Monkey Brain

Two poles—
North and south of me, up and down, or high and low. I am not alone here, not m I the only one the feels or thinks this way.
We’re not crazy, you and me.
We just wonder if we are.

We saw a post on social media the other.
It said, “I hate being bi-polar . . . it’s awesome!”

I had to laugh because well, deep down, I get it. And why not laugh?
Why does everything have to be so goddamned tragic?
Why can’t we look around (instead of argue) and just stop the commotion between us and the rest of the world?
Why can’t we pause for a minute and stop us before going too far?

I am wondering why we argue with people. I am wondering why we personalize and accept responsibility for things that have nothing to do with us to begin with.
Why do we own things that are beyond our control or that have nothing to do with us? Why do we fight. Why do we bitch and argue?
Why?
Does any of this work?
Does fighting ever solve anything?

All fighting means to me is that two or more people cannot come to a compromise between them—that neither side will budge—that being right is more important that communication—and that by any means necessary, even in the case if we are mistaken, we argue at the top of our lungs but end up hearing nothing.

When it comes to personal sanity, I am wondering when and where we realize that we have our own hand in the mix. In other words, where is our role in this?

I was on a call and waited on hold for a long time. I waited and waited. I was waiting to schedule a new class to gain a new certification.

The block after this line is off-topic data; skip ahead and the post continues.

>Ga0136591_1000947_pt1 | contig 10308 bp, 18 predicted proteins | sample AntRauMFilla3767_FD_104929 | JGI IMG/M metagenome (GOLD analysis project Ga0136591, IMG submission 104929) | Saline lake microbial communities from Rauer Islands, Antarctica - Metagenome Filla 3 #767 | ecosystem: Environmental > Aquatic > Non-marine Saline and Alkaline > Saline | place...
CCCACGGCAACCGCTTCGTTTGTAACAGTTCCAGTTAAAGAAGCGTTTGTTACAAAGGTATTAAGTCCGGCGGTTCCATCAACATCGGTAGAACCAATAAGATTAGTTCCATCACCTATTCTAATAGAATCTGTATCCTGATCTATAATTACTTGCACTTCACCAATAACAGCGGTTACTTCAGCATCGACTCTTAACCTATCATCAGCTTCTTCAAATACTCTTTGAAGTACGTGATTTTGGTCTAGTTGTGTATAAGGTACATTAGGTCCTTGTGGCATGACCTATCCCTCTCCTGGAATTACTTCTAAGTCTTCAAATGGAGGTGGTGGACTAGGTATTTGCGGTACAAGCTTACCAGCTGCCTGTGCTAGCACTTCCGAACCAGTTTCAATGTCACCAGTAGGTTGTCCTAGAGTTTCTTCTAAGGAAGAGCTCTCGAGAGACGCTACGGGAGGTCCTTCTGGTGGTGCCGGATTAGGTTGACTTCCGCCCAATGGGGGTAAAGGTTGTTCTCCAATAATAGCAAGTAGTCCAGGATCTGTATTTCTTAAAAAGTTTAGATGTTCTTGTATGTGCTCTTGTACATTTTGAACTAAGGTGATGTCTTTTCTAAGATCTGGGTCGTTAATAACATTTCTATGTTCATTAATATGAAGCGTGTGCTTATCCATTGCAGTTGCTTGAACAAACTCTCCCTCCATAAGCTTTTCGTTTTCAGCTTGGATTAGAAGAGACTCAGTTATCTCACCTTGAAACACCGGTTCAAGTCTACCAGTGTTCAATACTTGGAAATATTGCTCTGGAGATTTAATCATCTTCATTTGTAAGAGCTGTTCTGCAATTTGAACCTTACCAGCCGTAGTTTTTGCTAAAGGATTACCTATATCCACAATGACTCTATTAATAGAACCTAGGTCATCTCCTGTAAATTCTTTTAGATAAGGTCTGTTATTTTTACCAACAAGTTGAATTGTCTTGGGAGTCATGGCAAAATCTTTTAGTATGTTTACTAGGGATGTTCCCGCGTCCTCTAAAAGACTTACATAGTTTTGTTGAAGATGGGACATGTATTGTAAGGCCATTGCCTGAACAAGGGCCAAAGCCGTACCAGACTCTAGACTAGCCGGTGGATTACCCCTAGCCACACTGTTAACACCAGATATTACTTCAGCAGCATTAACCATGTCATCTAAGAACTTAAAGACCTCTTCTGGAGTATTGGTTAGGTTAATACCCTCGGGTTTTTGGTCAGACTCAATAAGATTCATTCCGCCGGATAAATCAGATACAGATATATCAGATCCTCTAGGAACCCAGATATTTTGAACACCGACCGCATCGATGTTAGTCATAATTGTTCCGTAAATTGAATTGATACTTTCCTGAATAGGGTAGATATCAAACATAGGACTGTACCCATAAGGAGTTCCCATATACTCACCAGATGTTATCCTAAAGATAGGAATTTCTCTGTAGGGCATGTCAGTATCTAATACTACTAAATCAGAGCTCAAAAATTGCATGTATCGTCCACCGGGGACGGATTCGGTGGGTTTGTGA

I tried calling another number to a different company, with success; however, the girl that answered the phone was not the person I needed to speak with. She answered as a favor but she clearly was unaware of any information. She was unprofessional at best.
She laughed. She told me to call back later while laughing about something (who knows, maybe she was laughing at me—at least, this is what my ego assumed,) and then when I asked when to call, she laughed again, and this time I hung up.
Eventually, I received a return phone call. I explained the dilemma about my earlier call and guess what happened. Nothing, that’s what happened.
The instructor said sorry and carried on about the business at hand.

But wait—
I was angry. I was not spoken to professionally or treated well, right?
Although this is true and no, this is not the right way to conduct a business; in either case, I still need the class and I still need the certification.
And you know what else?
So what!
Big deal!

A girl mishandled a phone call. I mishandled many of them.
Where is the crime?
Where is the tragedy?
What is the truth of the matter?
The truth is with me and my personal inventory.